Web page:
Srinagar: While Union Health Ministry has proposed an exit examination for doctors to practice medicine, Doctors Association Kashmir (DAK) today has opposed the move as it would belittle the scope of MBBS examination.
President DAK Dr Nisar ul Hassan in a statement said that the exit examination would devalue five-and- a-half year long MBBS course.
The centre has proposed a mandatory National Exit Test (NEXT) for all MBBS students passing out of government as well as private medical colleges, which will allow them to practice medicine in any part of the country, he said adding that this test would be essential to take the entrance examination for the postgraduate course.
We are against the move as it will be unfair to make students to appear for their final examination as well as an exit test. It will pose an unnecessary burden on our medical students, the DAK president said.
Under existing rules, once MBBS students have cleared their final year exam at the end of the course, they can register with Medical Council of India (MCI) for a license and practice. Our medical colleges conduct final year exam based on syllabus by MCI that is uniform across the country.
He said only MCI can decide what students should study and how to certify them. What is the need of an additional test when all medical colleges function under the regulations of, and are approved by the MCI?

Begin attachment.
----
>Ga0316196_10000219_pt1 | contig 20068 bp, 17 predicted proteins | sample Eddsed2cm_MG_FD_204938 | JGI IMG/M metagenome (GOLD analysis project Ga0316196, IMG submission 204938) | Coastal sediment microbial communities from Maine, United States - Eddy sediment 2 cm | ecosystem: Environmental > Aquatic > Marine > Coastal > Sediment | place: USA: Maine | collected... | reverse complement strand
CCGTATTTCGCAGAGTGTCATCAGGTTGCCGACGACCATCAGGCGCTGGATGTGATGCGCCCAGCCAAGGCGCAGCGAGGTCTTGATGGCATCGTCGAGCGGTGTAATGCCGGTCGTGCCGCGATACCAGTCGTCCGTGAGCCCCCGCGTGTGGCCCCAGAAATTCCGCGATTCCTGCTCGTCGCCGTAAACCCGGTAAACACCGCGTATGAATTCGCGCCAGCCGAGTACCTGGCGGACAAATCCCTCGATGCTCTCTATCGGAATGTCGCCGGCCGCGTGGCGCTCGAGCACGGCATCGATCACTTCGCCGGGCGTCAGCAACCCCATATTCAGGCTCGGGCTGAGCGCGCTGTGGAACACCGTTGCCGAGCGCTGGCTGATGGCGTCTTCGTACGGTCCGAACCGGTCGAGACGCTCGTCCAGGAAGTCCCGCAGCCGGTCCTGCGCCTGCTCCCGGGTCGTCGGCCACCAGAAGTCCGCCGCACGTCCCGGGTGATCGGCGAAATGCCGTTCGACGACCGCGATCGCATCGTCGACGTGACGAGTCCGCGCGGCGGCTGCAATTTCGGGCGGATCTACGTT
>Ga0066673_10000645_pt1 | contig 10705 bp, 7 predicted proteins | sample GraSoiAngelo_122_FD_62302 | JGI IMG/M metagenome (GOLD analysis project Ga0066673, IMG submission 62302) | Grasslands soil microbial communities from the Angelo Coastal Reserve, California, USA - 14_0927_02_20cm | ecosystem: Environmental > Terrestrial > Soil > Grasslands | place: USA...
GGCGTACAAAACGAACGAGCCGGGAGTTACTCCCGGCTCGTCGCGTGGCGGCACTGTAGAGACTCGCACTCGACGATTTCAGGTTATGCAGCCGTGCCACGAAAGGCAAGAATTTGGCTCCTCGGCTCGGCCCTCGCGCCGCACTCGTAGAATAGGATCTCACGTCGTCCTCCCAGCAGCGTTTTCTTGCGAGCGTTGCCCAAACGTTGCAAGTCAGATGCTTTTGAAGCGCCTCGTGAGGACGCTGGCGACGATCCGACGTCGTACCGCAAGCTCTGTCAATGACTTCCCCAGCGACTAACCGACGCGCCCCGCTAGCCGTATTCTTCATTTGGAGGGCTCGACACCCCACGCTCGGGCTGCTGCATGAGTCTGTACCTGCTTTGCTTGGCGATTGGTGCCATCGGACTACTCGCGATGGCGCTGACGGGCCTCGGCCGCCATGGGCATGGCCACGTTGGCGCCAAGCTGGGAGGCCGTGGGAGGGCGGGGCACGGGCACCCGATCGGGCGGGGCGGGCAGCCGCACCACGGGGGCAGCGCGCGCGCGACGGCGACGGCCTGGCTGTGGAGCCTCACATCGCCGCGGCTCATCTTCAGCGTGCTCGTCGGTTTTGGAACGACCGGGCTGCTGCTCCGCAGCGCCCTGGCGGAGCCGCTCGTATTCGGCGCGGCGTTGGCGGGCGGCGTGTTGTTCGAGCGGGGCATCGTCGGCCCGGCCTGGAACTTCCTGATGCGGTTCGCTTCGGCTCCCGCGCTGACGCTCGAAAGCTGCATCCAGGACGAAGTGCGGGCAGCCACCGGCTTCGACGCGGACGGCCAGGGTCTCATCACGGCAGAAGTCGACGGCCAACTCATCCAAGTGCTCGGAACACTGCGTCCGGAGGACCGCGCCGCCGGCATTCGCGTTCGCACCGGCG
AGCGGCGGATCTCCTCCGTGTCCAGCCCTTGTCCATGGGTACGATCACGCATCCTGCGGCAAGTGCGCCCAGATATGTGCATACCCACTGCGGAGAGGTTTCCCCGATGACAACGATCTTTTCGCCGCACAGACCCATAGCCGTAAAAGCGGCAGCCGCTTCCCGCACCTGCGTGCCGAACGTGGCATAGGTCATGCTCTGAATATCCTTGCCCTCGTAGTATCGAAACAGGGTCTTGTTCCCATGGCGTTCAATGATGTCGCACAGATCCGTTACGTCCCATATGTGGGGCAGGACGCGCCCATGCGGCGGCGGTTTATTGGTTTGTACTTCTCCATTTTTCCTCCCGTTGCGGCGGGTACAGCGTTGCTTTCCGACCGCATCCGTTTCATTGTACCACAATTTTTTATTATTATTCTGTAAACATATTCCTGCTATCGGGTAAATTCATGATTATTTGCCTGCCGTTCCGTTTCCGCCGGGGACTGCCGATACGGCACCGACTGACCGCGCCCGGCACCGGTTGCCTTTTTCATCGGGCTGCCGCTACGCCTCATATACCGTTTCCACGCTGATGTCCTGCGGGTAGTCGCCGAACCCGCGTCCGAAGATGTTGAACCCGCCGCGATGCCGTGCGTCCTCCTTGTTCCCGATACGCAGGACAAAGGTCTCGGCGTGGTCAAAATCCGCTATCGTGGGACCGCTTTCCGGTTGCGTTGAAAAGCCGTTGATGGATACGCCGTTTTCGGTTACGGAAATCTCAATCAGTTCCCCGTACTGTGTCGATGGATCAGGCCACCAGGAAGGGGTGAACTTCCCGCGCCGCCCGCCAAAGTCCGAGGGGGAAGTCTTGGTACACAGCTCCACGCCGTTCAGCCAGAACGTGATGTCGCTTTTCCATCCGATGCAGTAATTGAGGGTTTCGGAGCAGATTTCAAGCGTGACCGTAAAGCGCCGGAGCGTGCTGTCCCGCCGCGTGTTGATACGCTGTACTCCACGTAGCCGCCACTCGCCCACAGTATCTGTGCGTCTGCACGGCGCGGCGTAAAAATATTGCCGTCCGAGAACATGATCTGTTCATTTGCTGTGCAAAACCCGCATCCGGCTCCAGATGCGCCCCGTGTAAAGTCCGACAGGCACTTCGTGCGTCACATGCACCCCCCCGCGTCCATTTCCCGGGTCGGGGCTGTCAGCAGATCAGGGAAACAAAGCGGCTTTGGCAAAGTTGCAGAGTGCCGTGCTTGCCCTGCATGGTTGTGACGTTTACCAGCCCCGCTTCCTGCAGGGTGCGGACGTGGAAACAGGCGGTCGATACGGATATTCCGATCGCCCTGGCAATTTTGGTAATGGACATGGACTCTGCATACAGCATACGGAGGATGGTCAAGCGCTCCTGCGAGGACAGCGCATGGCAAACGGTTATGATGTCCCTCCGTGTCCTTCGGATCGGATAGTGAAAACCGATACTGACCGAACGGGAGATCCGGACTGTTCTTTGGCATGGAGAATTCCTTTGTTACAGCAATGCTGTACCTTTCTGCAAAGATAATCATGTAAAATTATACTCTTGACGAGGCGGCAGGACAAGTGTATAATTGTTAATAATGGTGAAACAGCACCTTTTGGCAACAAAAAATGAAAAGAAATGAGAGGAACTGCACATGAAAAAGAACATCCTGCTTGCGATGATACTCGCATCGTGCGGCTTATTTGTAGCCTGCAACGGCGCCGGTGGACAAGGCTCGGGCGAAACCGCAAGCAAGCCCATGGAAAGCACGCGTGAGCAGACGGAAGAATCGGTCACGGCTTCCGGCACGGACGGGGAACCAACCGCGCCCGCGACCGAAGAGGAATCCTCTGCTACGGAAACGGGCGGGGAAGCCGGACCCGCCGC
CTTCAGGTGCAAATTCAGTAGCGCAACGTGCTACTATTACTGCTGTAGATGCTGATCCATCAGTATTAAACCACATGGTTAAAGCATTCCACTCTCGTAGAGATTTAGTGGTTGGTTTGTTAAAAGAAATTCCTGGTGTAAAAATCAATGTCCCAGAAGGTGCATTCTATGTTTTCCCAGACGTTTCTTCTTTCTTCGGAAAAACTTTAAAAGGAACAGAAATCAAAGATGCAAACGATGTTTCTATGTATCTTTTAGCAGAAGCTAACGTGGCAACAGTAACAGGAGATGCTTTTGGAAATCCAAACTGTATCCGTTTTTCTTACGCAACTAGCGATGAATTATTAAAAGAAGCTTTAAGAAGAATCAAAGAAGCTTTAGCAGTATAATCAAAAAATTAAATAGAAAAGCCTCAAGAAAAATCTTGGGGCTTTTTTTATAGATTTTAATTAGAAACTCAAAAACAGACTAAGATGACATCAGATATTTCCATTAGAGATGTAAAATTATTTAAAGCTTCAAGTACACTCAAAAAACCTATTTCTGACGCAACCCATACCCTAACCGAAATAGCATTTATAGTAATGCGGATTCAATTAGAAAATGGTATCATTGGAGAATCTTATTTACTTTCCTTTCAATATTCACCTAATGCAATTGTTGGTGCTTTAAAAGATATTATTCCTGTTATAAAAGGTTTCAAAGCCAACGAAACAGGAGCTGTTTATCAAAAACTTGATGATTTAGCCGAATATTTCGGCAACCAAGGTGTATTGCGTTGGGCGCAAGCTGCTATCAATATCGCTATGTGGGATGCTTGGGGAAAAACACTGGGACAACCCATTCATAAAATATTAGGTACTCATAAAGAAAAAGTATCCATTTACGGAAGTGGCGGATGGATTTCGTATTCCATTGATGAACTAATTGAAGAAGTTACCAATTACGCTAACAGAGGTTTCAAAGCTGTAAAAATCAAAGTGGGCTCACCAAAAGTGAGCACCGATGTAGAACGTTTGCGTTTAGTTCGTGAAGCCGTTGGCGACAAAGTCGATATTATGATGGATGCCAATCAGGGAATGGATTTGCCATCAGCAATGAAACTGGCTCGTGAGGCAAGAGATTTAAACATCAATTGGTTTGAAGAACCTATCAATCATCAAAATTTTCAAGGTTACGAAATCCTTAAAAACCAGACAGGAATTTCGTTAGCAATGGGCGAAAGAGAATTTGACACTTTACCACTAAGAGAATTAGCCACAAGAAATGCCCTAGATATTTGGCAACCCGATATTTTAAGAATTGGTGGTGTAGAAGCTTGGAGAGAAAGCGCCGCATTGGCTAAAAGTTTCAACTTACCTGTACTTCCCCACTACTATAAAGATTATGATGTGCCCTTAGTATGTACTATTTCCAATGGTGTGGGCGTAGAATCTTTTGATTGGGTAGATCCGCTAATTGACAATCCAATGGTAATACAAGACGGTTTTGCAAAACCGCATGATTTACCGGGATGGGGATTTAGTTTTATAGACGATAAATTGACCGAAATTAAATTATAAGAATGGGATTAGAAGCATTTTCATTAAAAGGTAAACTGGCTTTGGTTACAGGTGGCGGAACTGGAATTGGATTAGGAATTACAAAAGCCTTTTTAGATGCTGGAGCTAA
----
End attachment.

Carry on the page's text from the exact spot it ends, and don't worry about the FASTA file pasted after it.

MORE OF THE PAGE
By insisting that medical graduates take a licentiate examination, the government is sending a signal that it does not have faith in medical colleges it has approved, he said adding the medical graduates are awarded MBBS degree after attaining certain set of skills and clearing all exams during the course.
The exit examination would be nothing but suspecting the medical education system. The bed-side practice of doctors during the internship will be affected if the exit examination is forced on them.
Doctors use the internship to understand practices at the hospital level.
Dr Hassan said if the exit examinatiion is introduced, they will be running on coaching centres. There are other issues that need to be addressed, rather than adding another examination.
He said a better way of seeking uniformity would be to add faculty and infrastructure in medical colleges that are deficient in these.
Be Part of Quality Journalism
Quality journalism takes a lot of time, money and hard work to produce and despite all the hardships we still do it. Our reporters and editors are working overtime in Kashmir and beyond to cover what you care about, break big stories, and expose injustices that can change lives. Today more people are reading Kashmir Observer than ever, but only a handful are paying while advertising revenues are falling fast.